1 Corinthians 10:14-17, 11:27-32 Therefore, my dear friends, flee from the worship of idols. I speak as to sensible people; judge for yourselves what I say. The cup of blessing that we bless, is it not a sharing in the blood of Christ? The bread that we break, is it not a sharing in the body of Christ? Because there is one bread, we who are many are one body, for we all partake of the one bread.
Whoever, therefore, eats the bread or drinks the cup of the Lord in an unworthy manner will be answerable for the body and blood of the Lord. Examine yourselves, and only then eat of the bread and drink of the cup. For all who eat and drink without discerning the body, eat and drink judgement against themselves. For this reason many of you are weak and ill, and some have died. But if we judged ourselves, we would not be judged. But when we are judged by the Lord, we are disciplined so that we may not be condemned along with the world.
Today we experience the profundity of Maundy Thursday, commemorating the Last Supper of Christ with his apostles. 1 Corinthians 10 helps us understand our own role in the Eucharist as Christ’s people: we participate in the body and blood of Christ. This means that we remember the slain body of Christ for our sins, yet we simultaneously share in the benefits of Christ’s crucifixion as we participate in this holy meal.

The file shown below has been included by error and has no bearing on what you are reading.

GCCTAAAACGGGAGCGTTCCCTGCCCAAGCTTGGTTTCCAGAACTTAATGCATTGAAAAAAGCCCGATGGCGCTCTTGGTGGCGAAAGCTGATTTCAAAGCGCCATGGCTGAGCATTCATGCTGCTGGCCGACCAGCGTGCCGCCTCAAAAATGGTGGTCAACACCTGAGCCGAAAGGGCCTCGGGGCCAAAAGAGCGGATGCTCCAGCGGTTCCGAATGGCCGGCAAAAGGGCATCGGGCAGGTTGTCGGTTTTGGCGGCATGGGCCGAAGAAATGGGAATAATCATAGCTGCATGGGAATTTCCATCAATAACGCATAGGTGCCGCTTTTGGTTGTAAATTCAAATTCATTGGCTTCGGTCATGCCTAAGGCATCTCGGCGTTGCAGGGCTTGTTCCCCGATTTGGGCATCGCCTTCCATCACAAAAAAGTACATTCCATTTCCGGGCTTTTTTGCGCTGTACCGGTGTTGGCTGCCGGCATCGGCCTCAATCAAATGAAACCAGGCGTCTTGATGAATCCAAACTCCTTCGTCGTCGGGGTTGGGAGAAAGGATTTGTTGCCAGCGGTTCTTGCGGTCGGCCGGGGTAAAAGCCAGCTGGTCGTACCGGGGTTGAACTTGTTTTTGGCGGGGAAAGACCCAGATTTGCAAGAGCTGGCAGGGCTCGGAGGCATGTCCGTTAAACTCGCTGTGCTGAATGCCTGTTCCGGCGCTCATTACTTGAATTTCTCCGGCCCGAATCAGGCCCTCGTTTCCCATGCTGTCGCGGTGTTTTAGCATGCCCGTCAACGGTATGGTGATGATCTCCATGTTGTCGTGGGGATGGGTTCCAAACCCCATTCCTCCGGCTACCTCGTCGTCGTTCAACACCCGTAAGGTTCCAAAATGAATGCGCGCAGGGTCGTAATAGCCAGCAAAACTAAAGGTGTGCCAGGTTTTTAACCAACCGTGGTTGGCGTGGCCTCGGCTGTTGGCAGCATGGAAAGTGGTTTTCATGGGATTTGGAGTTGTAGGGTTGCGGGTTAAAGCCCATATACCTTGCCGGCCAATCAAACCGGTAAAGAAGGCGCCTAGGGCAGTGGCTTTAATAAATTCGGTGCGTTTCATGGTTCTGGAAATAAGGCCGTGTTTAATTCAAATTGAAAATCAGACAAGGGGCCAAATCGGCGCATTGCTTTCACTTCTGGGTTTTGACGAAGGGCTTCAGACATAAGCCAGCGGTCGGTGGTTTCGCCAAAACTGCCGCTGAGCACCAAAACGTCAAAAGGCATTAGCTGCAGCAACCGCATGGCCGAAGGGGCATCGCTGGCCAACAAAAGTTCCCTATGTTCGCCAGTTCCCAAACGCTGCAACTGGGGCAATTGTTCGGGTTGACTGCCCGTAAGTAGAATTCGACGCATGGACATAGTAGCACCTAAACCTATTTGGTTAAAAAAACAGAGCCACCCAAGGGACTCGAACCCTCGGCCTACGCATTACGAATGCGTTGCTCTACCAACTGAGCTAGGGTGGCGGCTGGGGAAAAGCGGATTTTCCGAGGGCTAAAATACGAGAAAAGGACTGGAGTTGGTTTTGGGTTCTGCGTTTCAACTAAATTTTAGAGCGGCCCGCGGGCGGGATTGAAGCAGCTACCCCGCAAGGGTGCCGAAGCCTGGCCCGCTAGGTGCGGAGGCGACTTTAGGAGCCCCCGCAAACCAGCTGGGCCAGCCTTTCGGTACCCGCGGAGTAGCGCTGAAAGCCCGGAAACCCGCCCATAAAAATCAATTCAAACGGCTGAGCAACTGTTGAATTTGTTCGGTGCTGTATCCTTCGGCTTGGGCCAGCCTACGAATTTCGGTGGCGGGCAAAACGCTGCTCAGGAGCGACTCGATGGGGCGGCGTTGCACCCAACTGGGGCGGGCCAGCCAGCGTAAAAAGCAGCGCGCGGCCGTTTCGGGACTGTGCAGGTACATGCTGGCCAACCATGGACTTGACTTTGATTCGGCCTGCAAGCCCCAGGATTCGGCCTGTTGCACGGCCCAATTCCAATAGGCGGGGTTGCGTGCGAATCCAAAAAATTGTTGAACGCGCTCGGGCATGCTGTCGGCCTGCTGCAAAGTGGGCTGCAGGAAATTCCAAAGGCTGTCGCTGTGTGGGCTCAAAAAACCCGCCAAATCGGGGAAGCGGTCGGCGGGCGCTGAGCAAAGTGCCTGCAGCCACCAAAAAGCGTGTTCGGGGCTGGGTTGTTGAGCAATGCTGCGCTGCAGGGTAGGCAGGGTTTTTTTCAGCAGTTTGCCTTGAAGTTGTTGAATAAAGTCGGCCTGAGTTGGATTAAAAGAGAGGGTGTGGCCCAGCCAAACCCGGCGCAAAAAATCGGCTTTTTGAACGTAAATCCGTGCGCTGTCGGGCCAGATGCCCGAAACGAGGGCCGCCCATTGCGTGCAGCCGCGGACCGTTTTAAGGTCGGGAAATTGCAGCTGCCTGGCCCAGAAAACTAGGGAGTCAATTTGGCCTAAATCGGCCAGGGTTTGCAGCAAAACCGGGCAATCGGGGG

The symbolism of the bread we share goes further: although we represent a multiplicity of viewpoints, cultures, and theologies, we become one through the Eucharistic meal we share at God’s table. By partaking of one bread, we are united with the body of Christ – both the physical, sacrificed body of Christ and the metaphorical body of Christ: his church, our fellow worshippers.
If we read on to Chapter 11, however, we find that our own participation in the Eucharistic meal must be preceded by the reality of fellowship with Christ and his followers. We are held accountable for our own preparation before the Lord’s table. We are to examine ourselves – not, let us notice, others in the next pew – to determine our worthiness to partake of the Eucharistic meal. Through this look into our selves, we discern the meaning of the elements of bread and wine and examine our own spiritual health.
The rich imagery of the Maundy Thursday service helps us absorb the significance of this passage. The altar is stripped, reminding us of Christ’s impending death. We wash one another’s feet, reminding us of Christ’s love and his commandment to imitate his humble acts of service. We participate in the Eucharistic meal, with Christ’s death and resurrection heavy on our hearts.
Almighty God, help us to examine our own lives that we may be worthy of coming to your table. Remind us of the significance of the gifts of Christ’s body and blood and the spiritual benefits we have gained through his death and resurrection. We thank you for the gift of your son; grant us the humility to serve others in his name. Amen.
Kristin Hanson C ‘12